In COWBOY CARTER, Beyoncé finds herself reclaiming country while defying the genre itself. Despite the album mainly being country, she creates a cross-over of genres in some songs. In “SPAGHETTII” and “SWEET ★ HONEY ★ BUCKIIN’”, which both feature Shaboozey, she incorporates southern hip-hop with a dash of country campiness. 

Credits: Beyonce / YouTube

The album is also riddled with features from Linda Martell, Miley Cyrus, Post Malone – Dolly Parton and Willie Nelson contribute to transitional tracks. Beyoncé also brought Tanner Adell, Brittney Spencer, Tiera Kennedy, and Reyna Roberts for a cover of The Beatles’ song “Blackbird.” Paul McCartney revealed that the song was written for black women when he witnessed black girls being turned away from school during the 60’s. Their cover stays true to the original, but their harmonies work well together, sounding lush and pristine. 

Beyonce also decided to cover Dolly Parton’s “Jolene,” tweaking some of the lyrics to recontextualize the song. Instead of the song pleading and begging for Jolene to not take her man, Beyonce is asserting herself, warning Jolene, or Becky with the good hair, to not take her man. The song also slowly builds to a grand finish where she reminds Jolene that she and her man will always be standing by each other. 

3. St. Vincent – All Born Screaming

St. Vincent frantically putting her arms out of fire
Credits: St. Vincent / Total Pleasure Records

St. Vincent is back to her original sound for her album All Born Screaming, and it’s louder than ever. Compared to her previous album, albeit good and arguably necessary for her discography, this album contains heavier instrumentals and eccentric electronic sounds. Respectively, the songs “Flea” and “Sweetest Fruit” perfectly encapsulate the aforementioned elements. 

In the song “Flea”, once the guitar and Clark’s voice kick in for the hook the payoff is a catchy chorus with booming drums and muddy electric guitar sounds. In “Sweetest Fruit” she gives homage to both SOPHIE and Daniel Sotomayor, queer icons who tragically died young.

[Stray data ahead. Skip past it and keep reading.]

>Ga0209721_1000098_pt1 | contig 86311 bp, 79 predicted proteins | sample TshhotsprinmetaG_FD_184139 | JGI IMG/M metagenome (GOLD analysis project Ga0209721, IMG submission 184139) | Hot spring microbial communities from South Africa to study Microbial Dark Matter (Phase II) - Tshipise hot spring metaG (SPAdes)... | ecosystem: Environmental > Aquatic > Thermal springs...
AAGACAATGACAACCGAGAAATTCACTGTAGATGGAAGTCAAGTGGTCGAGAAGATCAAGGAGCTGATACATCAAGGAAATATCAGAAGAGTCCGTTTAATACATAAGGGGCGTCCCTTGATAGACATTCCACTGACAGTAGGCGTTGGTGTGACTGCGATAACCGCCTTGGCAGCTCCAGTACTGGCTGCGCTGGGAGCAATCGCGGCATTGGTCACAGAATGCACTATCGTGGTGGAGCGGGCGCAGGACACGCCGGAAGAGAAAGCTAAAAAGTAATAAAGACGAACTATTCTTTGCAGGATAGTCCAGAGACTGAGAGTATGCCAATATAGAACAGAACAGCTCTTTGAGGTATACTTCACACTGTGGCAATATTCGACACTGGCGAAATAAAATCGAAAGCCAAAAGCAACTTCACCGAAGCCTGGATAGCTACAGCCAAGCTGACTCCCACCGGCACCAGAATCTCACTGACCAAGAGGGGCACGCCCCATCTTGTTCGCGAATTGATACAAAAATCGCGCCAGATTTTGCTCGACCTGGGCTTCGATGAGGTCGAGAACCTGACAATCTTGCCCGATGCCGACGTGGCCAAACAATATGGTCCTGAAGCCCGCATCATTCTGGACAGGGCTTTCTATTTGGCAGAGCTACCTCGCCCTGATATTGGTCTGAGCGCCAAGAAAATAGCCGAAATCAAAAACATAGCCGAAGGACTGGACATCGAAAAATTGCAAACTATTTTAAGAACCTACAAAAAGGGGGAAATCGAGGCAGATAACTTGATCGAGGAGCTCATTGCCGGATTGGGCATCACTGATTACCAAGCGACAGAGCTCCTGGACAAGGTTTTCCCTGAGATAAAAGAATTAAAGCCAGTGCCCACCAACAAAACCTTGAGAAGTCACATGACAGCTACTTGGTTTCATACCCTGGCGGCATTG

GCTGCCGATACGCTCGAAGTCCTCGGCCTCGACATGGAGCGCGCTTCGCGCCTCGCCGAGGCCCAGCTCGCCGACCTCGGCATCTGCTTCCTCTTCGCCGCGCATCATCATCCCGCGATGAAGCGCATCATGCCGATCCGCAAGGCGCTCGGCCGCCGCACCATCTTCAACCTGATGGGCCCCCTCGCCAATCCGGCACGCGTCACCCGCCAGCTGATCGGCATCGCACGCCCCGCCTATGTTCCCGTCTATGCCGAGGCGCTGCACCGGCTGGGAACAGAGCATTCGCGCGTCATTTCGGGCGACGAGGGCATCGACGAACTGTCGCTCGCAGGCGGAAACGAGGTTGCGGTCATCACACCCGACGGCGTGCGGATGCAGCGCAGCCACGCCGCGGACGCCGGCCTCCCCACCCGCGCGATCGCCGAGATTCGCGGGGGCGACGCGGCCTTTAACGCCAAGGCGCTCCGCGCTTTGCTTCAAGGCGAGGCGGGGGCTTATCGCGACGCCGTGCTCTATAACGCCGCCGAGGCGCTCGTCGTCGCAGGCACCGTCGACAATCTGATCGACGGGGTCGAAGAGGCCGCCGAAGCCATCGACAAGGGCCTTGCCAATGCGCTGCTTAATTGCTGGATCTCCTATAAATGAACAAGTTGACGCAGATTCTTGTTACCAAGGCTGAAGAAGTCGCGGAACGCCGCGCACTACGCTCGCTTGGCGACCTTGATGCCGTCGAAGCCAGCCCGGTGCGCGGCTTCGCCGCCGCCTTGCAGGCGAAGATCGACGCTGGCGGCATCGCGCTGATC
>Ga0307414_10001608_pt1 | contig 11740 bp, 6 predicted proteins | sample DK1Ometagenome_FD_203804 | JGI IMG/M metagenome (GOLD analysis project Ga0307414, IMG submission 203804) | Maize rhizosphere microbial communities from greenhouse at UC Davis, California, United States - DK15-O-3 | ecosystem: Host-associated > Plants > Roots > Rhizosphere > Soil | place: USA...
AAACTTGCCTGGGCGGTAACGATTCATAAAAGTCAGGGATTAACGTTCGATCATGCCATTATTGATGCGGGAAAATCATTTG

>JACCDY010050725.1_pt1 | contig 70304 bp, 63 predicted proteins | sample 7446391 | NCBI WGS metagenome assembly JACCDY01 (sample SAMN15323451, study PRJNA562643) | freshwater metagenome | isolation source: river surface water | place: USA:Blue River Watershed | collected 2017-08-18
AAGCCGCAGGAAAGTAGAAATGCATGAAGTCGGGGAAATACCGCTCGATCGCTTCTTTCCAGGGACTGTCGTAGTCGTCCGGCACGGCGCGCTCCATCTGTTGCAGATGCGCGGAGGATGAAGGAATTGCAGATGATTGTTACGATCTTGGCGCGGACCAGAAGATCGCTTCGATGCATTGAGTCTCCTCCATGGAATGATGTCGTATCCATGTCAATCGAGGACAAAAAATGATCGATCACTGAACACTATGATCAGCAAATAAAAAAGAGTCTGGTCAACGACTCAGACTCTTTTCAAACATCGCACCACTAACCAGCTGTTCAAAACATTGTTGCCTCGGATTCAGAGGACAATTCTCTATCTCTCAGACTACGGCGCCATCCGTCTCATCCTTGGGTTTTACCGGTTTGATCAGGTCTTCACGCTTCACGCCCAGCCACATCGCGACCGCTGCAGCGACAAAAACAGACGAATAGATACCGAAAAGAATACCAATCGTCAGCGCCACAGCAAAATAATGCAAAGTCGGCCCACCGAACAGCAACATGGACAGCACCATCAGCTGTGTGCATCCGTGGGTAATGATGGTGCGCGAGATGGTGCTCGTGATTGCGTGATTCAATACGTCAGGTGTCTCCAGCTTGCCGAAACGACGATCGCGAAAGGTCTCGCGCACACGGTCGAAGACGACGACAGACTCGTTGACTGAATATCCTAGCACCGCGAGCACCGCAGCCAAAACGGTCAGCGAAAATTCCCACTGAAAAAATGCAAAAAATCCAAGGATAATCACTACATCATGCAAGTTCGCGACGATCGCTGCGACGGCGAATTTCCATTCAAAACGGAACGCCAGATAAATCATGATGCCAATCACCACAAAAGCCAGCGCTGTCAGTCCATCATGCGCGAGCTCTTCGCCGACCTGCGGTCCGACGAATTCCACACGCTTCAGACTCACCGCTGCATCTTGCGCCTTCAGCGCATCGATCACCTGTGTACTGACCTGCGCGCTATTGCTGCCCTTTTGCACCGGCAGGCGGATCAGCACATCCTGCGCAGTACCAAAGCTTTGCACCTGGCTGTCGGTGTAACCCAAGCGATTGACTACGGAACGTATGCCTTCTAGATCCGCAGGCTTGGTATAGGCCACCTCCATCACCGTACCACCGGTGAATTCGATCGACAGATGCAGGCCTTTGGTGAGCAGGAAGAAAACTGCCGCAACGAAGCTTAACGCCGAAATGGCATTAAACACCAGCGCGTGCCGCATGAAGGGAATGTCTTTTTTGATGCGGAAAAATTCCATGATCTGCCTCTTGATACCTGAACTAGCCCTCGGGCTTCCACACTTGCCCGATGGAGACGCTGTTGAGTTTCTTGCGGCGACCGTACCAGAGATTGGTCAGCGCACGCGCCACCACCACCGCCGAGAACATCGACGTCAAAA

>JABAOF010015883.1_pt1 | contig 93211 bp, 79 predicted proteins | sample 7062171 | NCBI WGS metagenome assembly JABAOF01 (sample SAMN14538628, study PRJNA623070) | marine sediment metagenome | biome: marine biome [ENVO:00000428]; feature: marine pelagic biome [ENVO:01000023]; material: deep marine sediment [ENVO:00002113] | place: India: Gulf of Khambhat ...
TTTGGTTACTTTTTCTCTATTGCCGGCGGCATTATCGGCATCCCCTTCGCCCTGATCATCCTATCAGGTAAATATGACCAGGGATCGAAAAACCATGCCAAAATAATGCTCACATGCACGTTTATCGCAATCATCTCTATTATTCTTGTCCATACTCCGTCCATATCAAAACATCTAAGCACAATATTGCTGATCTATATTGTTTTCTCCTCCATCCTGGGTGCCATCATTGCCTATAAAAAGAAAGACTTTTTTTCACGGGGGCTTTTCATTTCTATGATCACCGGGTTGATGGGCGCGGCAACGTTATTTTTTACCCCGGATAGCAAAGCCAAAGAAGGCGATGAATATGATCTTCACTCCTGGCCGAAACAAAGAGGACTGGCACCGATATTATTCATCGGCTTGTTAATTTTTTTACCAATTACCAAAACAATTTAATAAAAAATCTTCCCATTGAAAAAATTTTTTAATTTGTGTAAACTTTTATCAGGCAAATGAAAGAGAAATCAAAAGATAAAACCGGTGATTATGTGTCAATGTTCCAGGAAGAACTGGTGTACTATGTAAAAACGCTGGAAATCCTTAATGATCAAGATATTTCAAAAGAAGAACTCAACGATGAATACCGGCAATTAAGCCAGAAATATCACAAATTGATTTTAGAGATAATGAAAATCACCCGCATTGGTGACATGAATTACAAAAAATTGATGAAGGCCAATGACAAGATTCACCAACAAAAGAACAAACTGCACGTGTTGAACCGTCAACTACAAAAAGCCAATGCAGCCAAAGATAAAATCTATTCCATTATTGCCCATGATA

The song has an odd-sounding synth pattern which she made from a modular synthesizer. Her experimentation with the instrument could be a tribute to SOPHIE’S absurdist and experimentalist take on her music. 

Credits: St. Vincent / YouTube

Lyrically, St. Vincent is able to convey the ugly process when one tries to rebirth themselves. She confronts it with such honesty and rawness that is reminiscent of PJ Harvey’s album Rid Of Me. In the song “Broken Man,” she uses religious motifs to ask her lover to show their devotion to her by nailing themselves beside her, while at the same time asking them to nail her next to them.

Although the act is a severe way to show one’s devotion, she asks her partner if they’ve seen a broken man before. She’s trying to normalize her view on how devotion to a lover manifests. 

Moreover, in the title track which features Cate Le Bon, she talks about going through situations just to feel alive and the feeling of restriction. However, she comes out of it knowing that no one owns her nor does she own anyone. She understands that to be able to undergo a rebirthing, hardships are inherent in the process.

Credits: St. Vincent / YouTube

Even if we scream out of frustration from the past, like a baby who cries after being born, it’s a sign of being alive. It’s a triumphant scream to end the lengthy, painful, and often tedious experience of rebirthing yourself.